We participated in a great hummus making class that they had in the evening which my little ones absolutely loved. The same kids who I can’t get to touch hummus at home ended up covered head to toe in it, eating it by the spoonful.
We actually thought it ended up being one of the best Jerusalem kids activities. They have lots of other fun events and classes for the people staying there, including a free walking tour of the old city.
The Post hostel has a very affordable happy hour and lots of chill out areas that were great to lounge in after getting lost in the old city all day. They also have great wifi and laundry machines, which is always welcomed when traveling with a toddler.
Read our best tips for flying with a toddler here.
One of the best parts of staying at the hostel was the location. Many of the Jerusalem hotels are either right in the middle of the chaos, or too far to easily get around. The Post Hostel is located on a smaller side street that is calm and quiet but within a 5 minute walk we were right in the thick of things.
Five minutes one way gets you to the old city and five minutes the other way brings you to Ben Yehuda. It’s also located right near the tram so anywhere not walkable is easily accessed by public transportation.
We really enjoyed our stay here. It definitely is one of the best cheap Jerusalem hotels! For rates and availability click here.
The Best Things to Do in Jerusalem for Kids
There are loads of great things to see and do in Jerusalem for kids. We’ve rounded up the ones that are the best, and the things you should absolutely not miss when visiting the city of Jerusalem.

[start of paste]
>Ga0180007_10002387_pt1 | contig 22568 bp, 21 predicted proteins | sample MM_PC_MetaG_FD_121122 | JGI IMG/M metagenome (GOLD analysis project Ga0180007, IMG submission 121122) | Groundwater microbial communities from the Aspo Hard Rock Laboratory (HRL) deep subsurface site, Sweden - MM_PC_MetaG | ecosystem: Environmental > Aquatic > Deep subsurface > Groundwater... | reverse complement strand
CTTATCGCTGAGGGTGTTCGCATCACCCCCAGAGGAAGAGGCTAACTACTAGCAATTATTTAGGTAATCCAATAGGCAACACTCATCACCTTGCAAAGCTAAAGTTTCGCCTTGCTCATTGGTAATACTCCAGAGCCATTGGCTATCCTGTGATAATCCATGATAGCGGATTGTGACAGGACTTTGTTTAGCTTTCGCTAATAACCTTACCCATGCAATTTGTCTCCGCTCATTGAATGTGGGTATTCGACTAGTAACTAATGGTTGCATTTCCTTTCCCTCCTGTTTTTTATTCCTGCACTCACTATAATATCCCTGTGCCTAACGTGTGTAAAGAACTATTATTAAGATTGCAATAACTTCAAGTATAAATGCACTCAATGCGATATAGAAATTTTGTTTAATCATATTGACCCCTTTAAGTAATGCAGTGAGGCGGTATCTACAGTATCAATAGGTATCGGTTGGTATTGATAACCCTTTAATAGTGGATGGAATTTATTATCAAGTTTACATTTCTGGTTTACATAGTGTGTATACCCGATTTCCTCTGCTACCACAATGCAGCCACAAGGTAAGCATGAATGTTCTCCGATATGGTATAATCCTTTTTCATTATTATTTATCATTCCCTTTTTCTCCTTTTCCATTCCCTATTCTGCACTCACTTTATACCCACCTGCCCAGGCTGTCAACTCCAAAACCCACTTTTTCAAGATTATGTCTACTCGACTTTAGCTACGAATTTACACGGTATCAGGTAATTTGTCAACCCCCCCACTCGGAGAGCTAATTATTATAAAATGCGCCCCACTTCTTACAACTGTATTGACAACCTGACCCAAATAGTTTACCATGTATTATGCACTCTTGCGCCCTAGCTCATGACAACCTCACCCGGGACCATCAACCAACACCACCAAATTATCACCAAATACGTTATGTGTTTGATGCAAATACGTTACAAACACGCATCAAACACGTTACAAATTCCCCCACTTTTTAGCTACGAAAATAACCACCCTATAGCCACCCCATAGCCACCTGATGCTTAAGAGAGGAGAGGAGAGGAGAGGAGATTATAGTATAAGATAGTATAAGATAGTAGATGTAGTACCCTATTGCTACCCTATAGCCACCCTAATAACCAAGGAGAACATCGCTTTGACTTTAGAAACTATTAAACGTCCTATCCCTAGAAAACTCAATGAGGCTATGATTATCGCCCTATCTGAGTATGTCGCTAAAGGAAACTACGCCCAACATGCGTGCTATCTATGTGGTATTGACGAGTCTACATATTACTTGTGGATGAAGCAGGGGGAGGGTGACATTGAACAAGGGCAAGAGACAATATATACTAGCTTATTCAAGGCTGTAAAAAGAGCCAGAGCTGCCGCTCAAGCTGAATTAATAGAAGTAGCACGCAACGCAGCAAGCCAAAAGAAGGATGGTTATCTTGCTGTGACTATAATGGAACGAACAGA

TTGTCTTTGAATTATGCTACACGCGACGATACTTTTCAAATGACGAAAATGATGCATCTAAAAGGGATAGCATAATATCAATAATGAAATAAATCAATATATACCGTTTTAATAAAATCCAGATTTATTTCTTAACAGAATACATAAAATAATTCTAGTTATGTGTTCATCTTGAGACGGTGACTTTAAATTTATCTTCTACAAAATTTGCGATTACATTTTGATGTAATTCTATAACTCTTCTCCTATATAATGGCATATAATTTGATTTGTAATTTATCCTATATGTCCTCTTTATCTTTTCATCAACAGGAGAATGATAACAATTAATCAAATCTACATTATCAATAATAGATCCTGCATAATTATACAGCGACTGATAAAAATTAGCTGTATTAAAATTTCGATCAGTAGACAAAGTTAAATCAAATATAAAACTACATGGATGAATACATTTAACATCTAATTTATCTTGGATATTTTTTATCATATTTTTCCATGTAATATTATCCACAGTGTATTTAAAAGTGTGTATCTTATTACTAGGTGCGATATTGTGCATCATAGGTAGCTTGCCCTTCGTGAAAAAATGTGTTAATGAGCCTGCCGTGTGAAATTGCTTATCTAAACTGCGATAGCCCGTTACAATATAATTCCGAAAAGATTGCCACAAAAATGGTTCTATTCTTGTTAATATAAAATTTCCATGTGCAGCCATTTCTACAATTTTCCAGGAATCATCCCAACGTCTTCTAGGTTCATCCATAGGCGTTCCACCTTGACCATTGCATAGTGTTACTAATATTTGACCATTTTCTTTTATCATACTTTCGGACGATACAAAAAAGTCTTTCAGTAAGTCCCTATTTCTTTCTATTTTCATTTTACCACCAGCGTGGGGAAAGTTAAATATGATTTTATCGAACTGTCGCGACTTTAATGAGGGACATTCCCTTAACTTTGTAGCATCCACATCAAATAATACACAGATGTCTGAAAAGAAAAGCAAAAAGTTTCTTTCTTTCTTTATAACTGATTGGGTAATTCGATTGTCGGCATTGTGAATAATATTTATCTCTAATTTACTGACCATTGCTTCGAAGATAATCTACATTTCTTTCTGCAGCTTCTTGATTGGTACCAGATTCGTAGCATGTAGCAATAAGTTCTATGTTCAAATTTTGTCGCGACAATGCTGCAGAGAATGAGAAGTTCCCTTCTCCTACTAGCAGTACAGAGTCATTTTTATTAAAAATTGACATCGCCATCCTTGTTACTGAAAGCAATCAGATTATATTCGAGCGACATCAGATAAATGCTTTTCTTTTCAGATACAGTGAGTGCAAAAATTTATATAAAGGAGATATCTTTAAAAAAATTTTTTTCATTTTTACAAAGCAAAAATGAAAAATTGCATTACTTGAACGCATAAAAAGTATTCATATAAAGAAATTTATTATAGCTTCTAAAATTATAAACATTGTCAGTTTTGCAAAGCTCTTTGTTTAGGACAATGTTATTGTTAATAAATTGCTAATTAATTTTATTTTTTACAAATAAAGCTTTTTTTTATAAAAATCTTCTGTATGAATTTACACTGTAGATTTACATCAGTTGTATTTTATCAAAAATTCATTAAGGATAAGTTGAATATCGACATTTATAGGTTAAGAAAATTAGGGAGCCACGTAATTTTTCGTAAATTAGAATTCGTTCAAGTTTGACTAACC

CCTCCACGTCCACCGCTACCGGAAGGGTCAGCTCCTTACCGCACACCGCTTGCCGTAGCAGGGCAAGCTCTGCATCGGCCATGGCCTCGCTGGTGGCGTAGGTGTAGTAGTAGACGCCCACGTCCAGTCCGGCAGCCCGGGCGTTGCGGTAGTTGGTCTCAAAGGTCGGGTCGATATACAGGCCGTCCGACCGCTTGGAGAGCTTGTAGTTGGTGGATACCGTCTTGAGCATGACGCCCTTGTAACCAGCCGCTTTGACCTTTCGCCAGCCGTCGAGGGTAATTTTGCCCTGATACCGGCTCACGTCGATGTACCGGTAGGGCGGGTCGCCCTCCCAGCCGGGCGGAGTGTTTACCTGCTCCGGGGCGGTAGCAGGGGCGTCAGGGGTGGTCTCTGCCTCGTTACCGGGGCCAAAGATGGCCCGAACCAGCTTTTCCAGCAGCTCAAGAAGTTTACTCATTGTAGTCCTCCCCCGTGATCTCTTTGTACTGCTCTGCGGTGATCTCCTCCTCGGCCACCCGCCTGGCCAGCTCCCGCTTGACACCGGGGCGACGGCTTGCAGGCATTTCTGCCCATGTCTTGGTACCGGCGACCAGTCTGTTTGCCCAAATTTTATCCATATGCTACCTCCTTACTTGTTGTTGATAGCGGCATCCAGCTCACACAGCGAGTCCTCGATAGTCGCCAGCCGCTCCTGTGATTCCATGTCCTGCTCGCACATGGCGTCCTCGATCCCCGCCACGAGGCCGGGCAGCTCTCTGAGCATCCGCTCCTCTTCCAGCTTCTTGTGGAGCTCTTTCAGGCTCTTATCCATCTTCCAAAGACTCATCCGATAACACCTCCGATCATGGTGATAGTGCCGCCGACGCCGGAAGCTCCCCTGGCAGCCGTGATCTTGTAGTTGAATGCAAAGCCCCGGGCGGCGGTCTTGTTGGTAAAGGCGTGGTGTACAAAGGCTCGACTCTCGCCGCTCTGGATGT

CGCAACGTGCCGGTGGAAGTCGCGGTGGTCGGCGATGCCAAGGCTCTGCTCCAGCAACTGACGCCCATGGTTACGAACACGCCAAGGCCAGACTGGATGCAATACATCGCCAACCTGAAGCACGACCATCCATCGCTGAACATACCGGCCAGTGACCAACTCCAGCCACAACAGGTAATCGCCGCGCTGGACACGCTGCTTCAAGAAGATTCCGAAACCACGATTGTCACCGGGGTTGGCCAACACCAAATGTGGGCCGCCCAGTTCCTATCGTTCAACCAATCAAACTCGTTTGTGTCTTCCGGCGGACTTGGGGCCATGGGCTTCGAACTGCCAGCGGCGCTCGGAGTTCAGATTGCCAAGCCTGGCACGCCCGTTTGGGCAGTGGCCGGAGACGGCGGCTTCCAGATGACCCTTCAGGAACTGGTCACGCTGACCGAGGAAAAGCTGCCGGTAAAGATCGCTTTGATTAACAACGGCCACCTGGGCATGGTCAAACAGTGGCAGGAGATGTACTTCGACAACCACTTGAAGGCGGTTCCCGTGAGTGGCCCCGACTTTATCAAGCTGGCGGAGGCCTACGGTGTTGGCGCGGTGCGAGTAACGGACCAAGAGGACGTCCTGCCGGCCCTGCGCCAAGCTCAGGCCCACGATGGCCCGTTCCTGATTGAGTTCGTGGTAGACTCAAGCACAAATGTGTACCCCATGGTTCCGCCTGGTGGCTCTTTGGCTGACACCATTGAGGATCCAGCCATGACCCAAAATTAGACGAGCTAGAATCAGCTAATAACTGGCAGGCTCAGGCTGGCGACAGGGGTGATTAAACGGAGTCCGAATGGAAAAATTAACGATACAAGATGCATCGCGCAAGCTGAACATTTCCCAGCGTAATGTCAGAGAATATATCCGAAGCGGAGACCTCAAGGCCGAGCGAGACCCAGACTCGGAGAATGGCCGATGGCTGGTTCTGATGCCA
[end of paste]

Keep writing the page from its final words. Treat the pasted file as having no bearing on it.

The Old City
The old city of Jerusalem is where so much of ancient Jerusalem history took place. It’s an incredibly important area of Jerusalem to the Jews, the Muslims, and the Christians. While it isn’t the most exciting for kids compared to some of the other spots we will talk about, it is definitely a must for any Jerusalem itinerary.
Some of the most holy sites for each religion are located here. The areas surrounding the holy sites are filled with narrow cobblestone alleyways filled with shop, restaurants and load of people, locals and tourists alike.
If you are visiting the old city you could probably get away with bringing a stroller but we would not recommend it. Most the staircases do have ramps but things can get quite chaotic with the number of tourists on such small streets so it’s best to bring a carrier.
While you can wander through on your own, there is a lot going on and a lot of history that you might miss so we would definitely recommend taking a guided tour. Find the best tour for your family here.
You should also note that women must be dressed to Muslim and Jewish standards of modesty to enter many of these places, so be careful about your clothing choices.
The Arab Shuk, Jerusalem
There are several gates to enter the old city from, but the main one is called Jaffa Gate. We wandered through, as you walk in you can follow the flow of foot traffic straight into the Arab shuk. A shuk is basically an open air marketplace.
We got lost wandering through the narrow alleys of the shuk for hours, just marvelling at all the fresh baked Middle Eastern breads and pastries, fruits, and trinkets. We were happy to find the market to be filled with salesmen that were a lot less aggressive than in other countries in the Middle East.
The Western Wall
The western wall (also known as the Wailing Wall) is the last wall standing of the Jew’s ancient Jerusalem temple. Having not read any guide books before arriving, when we finally made it there we had no clue what we were looking at. Another good reason to get a private tour guide.